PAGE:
CY 2024 CMS payment guidelines, plus an extended telehealth reimbursement waiver
On November 2, CMS released the Medicare Physician Fee Schedule (PFS) final rule for calendar year (CY) 2024, finalizing a 1.25 percent overall reduction for physician services next year. The physician fee schedule conversion factor for 2024 is $32.74, a $1.15 (3.4%) decrease from the 2023 conversion factor of $33.89.
Physician groups were swift to express their strong opposition to the payment cuts imposed by CMS on doctors. Trade associations representing physicians have actively fought against the conversion factor cut since its initial proposition by CMS in July. The American Medical Association (AMA), the American Hospital Association, and the Medical Group Management Association (MGMA), among other associations, have labeled the proposed PSF payment cut as detrimental to physician practices and financially unsustainable.
CMS Administrator Chiquita Brooks-LaSure said in a statement, "CMS remains steadfast in our commitment to supporting physicians and ensuring that people with Medicare have access to the care they need to stay healthy as well as navigate health conditions they are facing."
Brooks-LaSure also emphasized the positive impact of additional payment policies outlined in the rule, which will not only enhance rates for primary care but also ensure better accessibility to mental healthcare services. Furthermore, Medicare will introduce payment coverage for innovative navigation services aimed at assisting Medicare beneficiaries with critical illnesses, such as cancer.
Under the new reimbursement rules, Medicare will now provide payment for the training of caregivers in implementing treatment plans for patients with specific diseases or illnesses like dementia. These services will be covered under the PFS and can be provided by physicians or non-physician practitioners such as nurse practitioners, clinical nurse specialists, certified nurse-midwives, physician assistants, clinical psychologists, physical therapists, occupational therapists, or speech-language pathologists. These training services will be an integral part of individualized treatment plans or therapy care plans.
Also effective Jan 1, CMS is in the final stages of implementing an additional payment feature for HCPCS code G2211 in the healthcare common procedure coding system. This add-on code aims to provide a more accurate reflection of the resource costs associated with evaluation and management visits for primary care and longitudinal care. It will primarily apply to visits in outpatient settings and offices, providing additional payment to acknowledge the significant expenses incurred when clinicians serve as the ongoing central figure for all required services or are involved in the continuous care of patients with a single, severe condition or a complex condition.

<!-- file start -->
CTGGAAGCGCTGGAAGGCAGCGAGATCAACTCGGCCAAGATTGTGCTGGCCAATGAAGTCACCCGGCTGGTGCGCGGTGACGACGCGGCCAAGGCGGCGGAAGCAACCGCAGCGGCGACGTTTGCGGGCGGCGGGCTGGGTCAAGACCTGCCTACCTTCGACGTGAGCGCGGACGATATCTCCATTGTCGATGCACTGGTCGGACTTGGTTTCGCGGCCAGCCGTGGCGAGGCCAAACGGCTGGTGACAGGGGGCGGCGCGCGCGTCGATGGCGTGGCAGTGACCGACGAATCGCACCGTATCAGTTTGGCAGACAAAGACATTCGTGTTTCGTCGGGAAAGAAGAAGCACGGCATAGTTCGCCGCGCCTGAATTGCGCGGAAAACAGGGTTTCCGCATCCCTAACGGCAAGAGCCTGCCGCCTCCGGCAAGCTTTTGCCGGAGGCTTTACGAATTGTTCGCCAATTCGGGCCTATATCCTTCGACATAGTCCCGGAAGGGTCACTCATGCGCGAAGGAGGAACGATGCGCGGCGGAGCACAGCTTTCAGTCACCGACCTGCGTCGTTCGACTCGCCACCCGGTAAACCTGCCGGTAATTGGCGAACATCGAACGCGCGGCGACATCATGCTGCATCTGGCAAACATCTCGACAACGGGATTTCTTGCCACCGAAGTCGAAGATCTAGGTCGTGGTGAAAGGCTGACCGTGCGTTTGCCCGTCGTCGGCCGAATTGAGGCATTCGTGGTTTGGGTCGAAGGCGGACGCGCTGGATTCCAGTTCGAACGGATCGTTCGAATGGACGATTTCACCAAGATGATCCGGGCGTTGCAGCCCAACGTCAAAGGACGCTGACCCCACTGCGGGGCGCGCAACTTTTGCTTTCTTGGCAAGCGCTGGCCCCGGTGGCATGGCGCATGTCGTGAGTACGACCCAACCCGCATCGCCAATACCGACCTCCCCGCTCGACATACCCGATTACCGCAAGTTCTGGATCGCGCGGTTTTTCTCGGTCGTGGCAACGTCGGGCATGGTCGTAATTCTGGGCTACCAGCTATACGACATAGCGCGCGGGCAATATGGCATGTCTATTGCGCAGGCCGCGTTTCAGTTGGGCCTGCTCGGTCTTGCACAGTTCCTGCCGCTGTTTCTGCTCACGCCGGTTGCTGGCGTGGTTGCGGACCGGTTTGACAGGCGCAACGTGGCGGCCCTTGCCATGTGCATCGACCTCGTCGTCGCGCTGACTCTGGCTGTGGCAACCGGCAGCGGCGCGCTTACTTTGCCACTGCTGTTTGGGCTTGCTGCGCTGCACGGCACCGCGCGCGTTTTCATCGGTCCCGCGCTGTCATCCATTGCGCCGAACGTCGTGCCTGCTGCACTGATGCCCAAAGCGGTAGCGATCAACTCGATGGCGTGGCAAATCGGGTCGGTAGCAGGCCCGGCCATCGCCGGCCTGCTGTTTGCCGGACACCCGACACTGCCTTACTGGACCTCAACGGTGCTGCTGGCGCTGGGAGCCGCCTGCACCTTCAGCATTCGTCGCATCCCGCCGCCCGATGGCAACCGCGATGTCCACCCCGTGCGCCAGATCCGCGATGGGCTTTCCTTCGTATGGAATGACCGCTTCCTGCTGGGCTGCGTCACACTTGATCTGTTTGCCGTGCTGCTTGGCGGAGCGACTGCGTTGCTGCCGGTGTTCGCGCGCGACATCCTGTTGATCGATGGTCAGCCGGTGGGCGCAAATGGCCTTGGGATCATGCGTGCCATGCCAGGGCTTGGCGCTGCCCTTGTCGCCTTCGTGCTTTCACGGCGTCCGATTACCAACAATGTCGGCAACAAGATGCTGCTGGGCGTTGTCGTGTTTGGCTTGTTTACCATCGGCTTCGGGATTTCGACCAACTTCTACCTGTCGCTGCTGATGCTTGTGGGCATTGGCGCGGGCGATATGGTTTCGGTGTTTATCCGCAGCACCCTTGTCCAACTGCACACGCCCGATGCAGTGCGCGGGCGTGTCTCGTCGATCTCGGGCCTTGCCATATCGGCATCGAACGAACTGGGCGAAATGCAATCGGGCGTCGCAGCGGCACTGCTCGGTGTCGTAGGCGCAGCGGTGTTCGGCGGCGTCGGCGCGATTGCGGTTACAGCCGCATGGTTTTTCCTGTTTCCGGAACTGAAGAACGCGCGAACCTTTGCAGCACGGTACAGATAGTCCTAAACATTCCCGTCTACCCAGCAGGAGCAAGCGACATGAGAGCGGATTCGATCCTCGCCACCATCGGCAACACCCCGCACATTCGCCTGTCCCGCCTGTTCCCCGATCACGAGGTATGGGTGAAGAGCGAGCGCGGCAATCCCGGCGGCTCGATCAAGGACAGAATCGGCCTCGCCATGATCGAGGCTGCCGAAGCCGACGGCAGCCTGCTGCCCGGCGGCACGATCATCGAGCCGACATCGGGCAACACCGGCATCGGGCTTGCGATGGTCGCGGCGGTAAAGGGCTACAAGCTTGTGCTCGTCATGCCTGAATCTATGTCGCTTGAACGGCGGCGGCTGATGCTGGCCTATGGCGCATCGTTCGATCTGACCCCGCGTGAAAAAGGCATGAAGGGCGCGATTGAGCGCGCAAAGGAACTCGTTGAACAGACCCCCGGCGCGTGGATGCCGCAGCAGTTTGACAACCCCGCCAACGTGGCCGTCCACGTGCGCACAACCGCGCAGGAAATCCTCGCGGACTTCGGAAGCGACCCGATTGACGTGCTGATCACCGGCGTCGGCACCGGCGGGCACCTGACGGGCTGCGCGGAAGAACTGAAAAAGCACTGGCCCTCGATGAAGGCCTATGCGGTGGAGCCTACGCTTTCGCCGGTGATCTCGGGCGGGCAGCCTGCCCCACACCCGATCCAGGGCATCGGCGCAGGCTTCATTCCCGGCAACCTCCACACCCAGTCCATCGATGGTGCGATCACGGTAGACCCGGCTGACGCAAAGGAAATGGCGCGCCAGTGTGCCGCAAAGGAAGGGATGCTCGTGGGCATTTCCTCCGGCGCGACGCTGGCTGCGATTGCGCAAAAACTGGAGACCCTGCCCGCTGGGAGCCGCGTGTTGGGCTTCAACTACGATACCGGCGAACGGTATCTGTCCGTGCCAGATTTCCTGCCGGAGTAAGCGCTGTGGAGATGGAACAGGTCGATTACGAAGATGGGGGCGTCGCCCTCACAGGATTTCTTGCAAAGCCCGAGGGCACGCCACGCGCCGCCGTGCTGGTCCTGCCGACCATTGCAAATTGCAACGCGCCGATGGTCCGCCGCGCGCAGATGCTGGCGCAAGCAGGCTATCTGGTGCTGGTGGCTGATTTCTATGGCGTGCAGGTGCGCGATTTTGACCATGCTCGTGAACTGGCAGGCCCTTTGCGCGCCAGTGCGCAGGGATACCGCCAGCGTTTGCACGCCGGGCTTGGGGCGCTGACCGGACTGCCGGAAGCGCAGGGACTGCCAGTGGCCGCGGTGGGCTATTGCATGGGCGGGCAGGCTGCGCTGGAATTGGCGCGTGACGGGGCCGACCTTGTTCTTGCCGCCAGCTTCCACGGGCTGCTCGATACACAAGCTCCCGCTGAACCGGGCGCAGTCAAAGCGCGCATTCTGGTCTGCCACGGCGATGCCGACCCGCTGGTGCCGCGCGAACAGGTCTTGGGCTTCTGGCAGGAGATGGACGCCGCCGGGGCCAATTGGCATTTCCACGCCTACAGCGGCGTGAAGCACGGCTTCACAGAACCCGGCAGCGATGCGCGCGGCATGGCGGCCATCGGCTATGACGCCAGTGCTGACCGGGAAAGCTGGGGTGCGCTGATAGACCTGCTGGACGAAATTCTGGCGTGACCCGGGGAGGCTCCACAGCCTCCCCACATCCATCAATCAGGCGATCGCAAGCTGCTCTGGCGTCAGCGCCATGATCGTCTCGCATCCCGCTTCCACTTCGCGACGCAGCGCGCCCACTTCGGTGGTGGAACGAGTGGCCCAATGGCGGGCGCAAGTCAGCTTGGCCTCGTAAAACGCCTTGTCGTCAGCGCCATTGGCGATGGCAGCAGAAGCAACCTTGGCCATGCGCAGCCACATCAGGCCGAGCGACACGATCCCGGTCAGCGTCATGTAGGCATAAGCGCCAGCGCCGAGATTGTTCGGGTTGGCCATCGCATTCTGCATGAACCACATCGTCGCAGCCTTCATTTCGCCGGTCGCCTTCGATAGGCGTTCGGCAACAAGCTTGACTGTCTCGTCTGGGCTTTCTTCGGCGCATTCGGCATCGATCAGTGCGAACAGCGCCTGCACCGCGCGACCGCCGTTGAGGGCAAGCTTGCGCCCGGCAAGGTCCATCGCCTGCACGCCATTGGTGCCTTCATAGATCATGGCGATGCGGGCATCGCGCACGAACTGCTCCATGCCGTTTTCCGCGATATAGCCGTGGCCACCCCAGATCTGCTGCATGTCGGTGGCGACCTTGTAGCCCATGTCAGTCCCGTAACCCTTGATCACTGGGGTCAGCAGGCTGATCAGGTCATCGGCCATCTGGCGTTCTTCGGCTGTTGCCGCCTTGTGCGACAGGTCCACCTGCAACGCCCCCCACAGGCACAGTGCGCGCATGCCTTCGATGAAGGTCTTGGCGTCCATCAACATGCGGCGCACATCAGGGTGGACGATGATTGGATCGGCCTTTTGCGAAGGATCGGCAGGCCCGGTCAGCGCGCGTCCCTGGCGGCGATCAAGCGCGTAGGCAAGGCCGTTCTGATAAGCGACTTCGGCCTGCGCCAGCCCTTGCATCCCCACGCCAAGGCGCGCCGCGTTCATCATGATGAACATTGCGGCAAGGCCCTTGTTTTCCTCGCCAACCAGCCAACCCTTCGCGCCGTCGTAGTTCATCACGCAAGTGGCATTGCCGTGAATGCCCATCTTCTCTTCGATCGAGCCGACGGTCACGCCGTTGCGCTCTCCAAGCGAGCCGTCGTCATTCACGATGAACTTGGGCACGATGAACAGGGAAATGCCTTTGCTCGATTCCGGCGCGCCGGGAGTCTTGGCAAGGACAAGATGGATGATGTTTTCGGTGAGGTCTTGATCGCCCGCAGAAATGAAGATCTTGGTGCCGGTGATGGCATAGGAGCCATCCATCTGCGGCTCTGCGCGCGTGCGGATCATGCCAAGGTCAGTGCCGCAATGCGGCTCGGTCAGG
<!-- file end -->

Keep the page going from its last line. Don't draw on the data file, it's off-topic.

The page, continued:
In addition, Medicare has extended an important reimbursement provision for health systems that utilize telehealth services until the conclusion of 2024. This extension also includes a safeguard for physicians who work remotely, ensuring their privacy and security. CMS recognized the concern surrounding practitioners who offer telehealth services from their homes and the requirement to disclose their home address on enrollment and claims forms. To address this issue, the agency has decided to postpone this provision until January 1, 2025. As a result, distant site practitioners will still be able to use their registered practice location instead of their home address when delivering telehealth services from the comfort of their homes. This decision ensures privacy and security for physicians working remotely.
Furthermore, as part of their efforts to improve healthcare transparency, CMS has implemented several changes in the regulation regarding price transparency for hospitals. These changes mandate that hospitals must now make their cost data publicly accessible in a more standardized manner, with the aim of facilitating easier utilization of the data by third-party developers and simplifying the process for patients to understand and interpret the information. While the data was already required to be made available, concerns had been raised regarding the usability of the provided information.
"The final rule strengthens hospital price transparency by improving the standardization of hospital standard charges and enhancing CMS’ enforcement capabilities, thereby better enabling the American people to understand and meaningfully use hospital standard charges for items and services," Brooks-LaSure said in a press release.
The finalized proposal also makes changes to the data reporting and payment requirements for clinical diagnostic laboratory tests (CDLTs), including revisions to the terminology of the “data collection period” and “data reporting period,” as well as a new requirement for data collection every three years. There will also be a gradual implementation of payment reductions to align with the amendments made in Section 4114(a) of the Consolidated Appropriations Act (2023). For the year 2023, the payment for a CDLT that is not an advanced diagnostic laboratory test will remain unchanged compared to the payment amount set in the previous year. Furthermore, from the years 2024 to 2026, the payment for these tests cannot be reduced by more than 15 percent compared to the amount established in the preceding year.
Read about all of these finalized policy changes taking effect on Jan 1, 2024 in more detail on this CMS fact sheet.
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